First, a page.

Obama focuses on unity, Netanyahu on sovereignty
WASHINGTON (AP) -- The United States and Israel agree that diplomacy is the best way to resolve the crisis over potential Iranian nuclear weapons, President Barack Obama said Monday, an optimistic view that Israel's leader declined to publicly endorse.
"Both the prime minister and I prefer to solve this diplomatically," Obama said as he and Israeli Prime Minister Benjamin Netanyahu began several hours of White House consultations. The U.S. will consider all options in confronting what it sees as the unacceptable outcome of an Iranian bomb, Obama said.
Netanyahu used a brief, cordial session in front of the White House cameras to remind his host that Israel will decide for itself how to confront a looming threat that both unites and divides the longtime allies.
Israel, he said, must remain "the master of its fate."
That was a pointed reference to the main question hanging over Monday's high-stakes meeting: Whether to try to stop an Iranian bomb by with a military attack in the next several months. Many in the Israeli government lean toward striking very soon, a course the Obama administration sees as dangerously premature.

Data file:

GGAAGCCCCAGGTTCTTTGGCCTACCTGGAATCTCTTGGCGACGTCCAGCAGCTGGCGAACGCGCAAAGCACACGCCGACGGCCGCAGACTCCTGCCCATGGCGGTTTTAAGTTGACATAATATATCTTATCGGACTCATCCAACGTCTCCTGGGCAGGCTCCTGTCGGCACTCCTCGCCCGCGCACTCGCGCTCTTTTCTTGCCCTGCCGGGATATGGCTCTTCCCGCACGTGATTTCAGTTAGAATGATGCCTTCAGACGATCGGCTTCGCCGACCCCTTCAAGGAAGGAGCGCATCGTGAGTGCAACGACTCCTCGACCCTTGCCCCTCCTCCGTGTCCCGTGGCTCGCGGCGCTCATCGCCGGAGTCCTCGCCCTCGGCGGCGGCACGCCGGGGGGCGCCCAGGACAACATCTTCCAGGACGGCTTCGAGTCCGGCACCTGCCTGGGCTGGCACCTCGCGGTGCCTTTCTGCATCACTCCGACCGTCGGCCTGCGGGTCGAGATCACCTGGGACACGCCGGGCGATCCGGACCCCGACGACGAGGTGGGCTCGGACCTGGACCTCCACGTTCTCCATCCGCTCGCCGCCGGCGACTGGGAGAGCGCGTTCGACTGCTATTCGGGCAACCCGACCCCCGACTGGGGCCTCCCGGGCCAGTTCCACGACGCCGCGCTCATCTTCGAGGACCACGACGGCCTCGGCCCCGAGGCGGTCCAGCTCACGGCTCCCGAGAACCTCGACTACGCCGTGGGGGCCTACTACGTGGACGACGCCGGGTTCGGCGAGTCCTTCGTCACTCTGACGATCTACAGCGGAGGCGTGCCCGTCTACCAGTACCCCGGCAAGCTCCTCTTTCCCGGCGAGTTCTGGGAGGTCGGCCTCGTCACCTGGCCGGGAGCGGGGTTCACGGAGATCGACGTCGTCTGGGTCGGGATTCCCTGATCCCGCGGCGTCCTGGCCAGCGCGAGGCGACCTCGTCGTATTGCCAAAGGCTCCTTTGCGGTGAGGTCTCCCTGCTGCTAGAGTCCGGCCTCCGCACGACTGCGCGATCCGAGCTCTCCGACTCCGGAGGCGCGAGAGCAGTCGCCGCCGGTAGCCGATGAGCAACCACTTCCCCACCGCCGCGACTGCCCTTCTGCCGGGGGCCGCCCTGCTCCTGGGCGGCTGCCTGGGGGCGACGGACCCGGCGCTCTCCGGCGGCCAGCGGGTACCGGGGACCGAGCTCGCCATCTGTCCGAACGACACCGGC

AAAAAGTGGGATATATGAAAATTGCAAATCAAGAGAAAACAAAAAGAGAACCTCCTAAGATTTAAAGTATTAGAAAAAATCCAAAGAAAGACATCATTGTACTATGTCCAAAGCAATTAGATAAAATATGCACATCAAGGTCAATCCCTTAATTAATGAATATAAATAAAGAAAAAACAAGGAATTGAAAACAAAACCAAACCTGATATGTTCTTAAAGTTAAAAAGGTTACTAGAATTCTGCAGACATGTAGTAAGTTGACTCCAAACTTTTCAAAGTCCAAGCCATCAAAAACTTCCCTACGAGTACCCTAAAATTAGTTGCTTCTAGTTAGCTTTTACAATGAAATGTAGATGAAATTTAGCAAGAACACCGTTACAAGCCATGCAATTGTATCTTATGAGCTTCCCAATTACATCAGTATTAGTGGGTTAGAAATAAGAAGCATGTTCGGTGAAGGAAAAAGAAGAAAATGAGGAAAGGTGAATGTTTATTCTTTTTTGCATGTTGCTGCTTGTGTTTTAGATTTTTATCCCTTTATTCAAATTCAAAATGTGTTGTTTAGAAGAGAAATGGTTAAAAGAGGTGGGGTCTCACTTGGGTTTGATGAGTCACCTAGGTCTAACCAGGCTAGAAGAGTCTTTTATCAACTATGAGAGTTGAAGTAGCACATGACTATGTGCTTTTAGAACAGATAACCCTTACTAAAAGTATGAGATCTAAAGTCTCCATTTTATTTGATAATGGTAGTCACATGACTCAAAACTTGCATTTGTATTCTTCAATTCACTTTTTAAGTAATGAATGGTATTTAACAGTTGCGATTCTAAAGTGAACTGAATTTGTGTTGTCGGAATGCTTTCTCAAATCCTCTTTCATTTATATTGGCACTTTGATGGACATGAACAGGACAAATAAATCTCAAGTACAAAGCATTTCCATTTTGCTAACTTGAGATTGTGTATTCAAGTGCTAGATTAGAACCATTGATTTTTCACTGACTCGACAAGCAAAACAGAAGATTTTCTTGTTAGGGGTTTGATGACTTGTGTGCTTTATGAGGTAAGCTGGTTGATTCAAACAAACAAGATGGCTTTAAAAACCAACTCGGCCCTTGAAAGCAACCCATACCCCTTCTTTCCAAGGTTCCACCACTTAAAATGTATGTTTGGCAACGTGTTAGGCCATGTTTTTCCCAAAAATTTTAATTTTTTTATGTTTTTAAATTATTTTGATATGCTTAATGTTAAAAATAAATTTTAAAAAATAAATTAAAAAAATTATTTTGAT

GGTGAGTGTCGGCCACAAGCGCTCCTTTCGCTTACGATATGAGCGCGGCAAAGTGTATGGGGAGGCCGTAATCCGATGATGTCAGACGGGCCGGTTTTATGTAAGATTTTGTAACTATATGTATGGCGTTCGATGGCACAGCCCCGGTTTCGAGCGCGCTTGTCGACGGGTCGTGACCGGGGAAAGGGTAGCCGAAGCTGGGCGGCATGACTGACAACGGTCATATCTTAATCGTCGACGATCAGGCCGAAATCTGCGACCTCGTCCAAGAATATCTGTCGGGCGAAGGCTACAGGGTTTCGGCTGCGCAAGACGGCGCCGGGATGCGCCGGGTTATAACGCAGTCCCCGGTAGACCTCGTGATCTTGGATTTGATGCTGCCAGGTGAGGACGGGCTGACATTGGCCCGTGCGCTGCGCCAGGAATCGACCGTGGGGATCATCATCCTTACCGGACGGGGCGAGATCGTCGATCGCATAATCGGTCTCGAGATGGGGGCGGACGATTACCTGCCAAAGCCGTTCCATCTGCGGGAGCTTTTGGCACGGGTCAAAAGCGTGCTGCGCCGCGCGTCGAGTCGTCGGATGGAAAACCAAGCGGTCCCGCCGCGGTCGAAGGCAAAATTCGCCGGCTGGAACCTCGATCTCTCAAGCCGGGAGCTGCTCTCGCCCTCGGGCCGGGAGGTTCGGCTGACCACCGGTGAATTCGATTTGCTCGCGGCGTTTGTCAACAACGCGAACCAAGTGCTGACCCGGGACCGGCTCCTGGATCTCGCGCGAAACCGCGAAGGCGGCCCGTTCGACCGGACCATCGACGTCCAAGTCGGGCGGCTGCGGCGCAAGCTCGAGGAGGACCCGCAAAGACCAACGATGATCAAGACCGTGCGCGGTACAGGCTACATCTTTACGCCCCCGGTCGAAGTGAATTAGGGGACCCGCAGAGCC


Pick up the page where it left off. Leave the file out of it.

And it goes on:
Looking directly at Obama, Netanyahu said Iran is right about one thing: Israel and the United States are indistinguishable as Iran's enemies.
"We are you and you are us," he said.
Obama will try to persuade Netanyahu to slow quickening pressure among many in his hawkish government to attack Iran's disputed nuclear development sites.
Each man tried to display unity despite policy and personal differences, but ended up putting some of their divisions on display.
"Israel and America stand together," Netanyahu said.
The president is expected to tell Netanyahu in private at the White House that although the U.S. is committed to Israel's security it does not want to be dragged into another war. Obama is unlikely to spell out U.S. "red lines" - markers that would trigger a military response - despite Israeli pressure to do so.
"It is profoundly in the United States' interest to prevent Iran from obtaining a nuclear weapon. We do not want to see a nuclear arms race in one of the most volatile regions in the world. We do not want the possibility of a nuclear weapon falling in to the hands of terrorists, we do not want a regime that has been a state sponsor of terrorists being able to feel that it can act more aggressively," Obama said.
Obama previewed the Oval Office meeting with a speech Sunday to American supporters of Israel, a key constituency in this election year.
Obama said he doesn't want war but insists he would attack Iran if that was the only option left to stop that nation from getting a nuclear weapon.
"Loose talk of war" only plays into Iran's hands, Obama said.
U.S. officials believe that while Tehran has the capability to build a nuclear weapon, it has not yet decided to do so. They want to give sanctions time to pressure Iran to give up any military nuclear ambitions. Israel says the threat is too great to wait and many officials there are advocating a pre-emptive strike.